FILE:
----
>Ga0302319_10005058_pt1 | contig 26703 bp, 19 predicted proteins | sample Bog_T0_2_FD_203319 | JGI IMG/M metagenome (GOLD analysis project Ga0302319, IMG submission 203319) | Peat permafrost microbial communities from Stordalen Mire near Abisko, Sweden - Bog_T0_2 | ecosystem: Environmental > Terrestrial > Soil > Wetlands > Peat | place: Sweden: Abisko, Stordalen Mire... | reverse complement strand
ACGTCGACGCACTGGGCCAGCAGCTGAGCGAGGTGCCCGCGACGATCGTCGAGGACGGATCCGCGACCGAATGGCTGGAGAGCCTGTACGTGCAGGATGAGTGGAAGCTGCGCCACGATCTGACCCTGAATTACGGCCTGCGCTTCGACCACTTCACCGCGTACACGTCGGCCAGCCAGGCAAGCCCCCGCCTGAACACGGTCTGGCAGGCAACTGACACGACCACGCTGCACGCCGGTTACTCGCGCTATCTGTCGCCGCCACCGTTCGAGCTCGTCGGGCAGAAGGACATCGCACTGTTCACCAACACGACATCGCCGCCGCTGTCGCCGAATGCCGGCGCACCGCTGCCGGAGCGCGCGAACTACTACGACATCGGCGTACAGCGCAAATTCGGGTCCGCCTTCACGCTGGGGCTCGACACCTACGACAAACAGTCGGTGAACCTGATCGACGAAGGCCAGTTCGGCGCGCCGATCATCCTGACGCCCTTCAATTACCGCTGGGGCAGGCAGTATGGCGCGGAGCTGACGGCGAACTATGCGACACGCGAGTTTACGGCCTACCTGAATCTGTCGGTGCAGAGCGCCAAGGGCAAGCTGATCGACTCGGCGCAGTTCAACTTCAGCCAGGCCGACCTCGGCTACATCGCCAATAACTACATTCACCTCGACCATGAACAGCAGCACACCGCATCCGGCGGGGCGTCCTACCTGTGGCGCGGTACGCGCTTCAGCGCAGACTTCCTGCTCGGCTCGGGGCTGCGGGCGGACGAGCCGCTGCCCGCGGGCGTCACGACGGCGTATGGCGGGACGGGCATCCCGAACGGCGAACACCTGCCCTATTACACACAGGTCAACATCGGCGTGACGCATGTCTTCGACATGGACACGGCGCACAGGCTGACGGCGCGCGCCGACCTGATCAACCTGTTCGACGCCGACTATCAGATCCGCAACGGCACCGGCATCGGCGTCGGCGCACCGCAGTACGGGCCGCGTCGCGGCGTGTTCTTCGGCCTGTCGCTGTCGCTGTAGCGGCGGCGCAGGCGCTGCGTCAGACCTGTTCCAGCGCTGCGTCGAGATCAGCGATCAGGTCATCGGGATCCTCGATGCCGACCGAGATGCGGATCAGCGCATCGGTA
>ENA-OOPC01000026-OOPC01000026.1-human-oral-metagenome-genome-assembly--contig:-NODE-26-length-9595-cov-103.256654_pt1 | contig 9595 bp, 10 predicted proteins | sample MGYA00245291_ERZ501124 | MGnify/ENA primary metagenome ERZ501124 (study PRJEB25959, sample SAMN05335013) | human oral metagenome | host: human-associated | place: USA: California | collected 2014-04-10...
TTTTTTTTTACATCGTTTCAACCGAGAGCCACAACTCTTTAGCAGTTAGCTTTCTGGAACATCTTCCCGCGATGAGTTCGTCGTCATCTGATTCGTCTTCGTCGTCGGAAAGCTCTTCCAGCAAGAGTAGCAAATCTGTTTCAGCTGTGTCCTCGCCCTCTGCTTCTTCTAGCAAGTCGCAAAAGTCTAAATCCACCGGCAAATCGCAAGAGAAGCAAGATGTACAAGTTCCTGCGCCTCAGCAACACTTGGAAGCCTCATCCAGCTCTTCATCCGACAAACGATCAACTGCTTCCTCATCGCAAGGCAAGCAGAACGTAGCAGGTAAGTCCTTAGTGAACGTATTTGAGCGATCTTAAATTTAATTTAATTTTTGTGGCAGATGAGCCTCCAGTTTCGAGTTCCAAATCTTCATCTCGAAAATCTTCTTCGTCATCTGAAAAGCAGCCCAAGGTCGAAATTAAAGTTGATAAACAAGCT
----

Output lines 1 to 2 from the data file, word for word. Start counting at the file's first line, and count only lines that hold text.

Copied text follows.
>Ga0302319_10005058_pt1 | contig 26703 bp, 19 predicted proteins | sample Bog_T0_2_FD_203319 | JGI IMG/M metagenome (GOLD analysis project Ga0302319, IMG submission 203319) | Peat permafrost microbial communities from Stordalen Mire near Abisko, Sweden - Bog_T0_2 | ecosystem: Environmental > Terrestrial > Soil > Wetlands > Peat | place: Sweden: Abisko, Stordalen Mire... | reverse complement strand
ACGTCGACGCACTGGGCCAGCAGCTGAGCGAGGTGCCCGCGACGATCGTCGAGGACGGATCCGCGACCGAATGGCTGGAGAGCCTGTACGTGCAGGATGAGTGGAAGCTGCGCCACGATCTGACCCTGAATTACGGCCTGCGCTTCGACCACTTCACCGCGTACACGTCGGCCAGCCAGGCAAGCCCCCGCCTGAACACGGTCTGGCAGGCAACTGACACGACCACGCTGCACGCCGGTTACTCGCGCTATCTGTCGCCGCCACCGTTCGAGCTCGTCGGGCAGAAGGACATCGCACTGTTCACCAACACGACATCGCCGCCGCTGTCGCCGAATGCCGGCGCACCGCTGCCGGAGCGCGCGAACTACTACGACATCGGCGTACAGCGCAAATTCGGGTCCGCCTTCACGCTGGGGCTCGACACCTACGACAAACAGTCGGTGAACCTGATCGACGAAGGCCAGTTCGGCGCGCCGATCATCCTGACGCCCTTCAATTACCGCTGGGGCAGGCAGTATGGCGCGGAGCTGACGGCGAACTATGCGACACGCGAGTTTACGGCCTACCTGAATCTGTCGGTGCAGAGCGCCAAGGGCAAGCTGATCGACTCGGCGCAGTTCAACTTCAGCCAGGCCGACCTCGGCTACATCGCCAATAACTACATTCACCTCGACCATGAACAGCAGCACACCGCATCCGGCGGGGCGTCCTACCTGTGGCGCGGTACGCGCTTCAGCGCAGACTTCCTGCTCGGCTCGGGGCTGCGGGCGGACGAGCCGCTGCCCGCGGGCGTCACGACGGCGTATGGCGGGACGGGCATCCCGAACGGCGAACACCTGCCCTATTACACACAGGTCAACATCGGCGTGACGCATGTCTTCGACATGGACACGGCGCACAGGCTGACGGCGCGCGCCGACCTGATCAACCTGTTCGACGCCGACTATCAGATCCGCAACGGCACCGGCATCGGCGTCGGCGCACCGCAGTACGGGCCGCGTCGCGGCGTGTTCTTCGGCCTGTCGCTGTCGCTGTAGCGGCGGCGCAGGCGCTGCGTCAGACCTGTTCCAGCGCTGCGTCGAGATCAGCGATCAGGTCATCGGGATCCTCGATGCCGACCGAGATGCGGATCAGCGCATCGGTA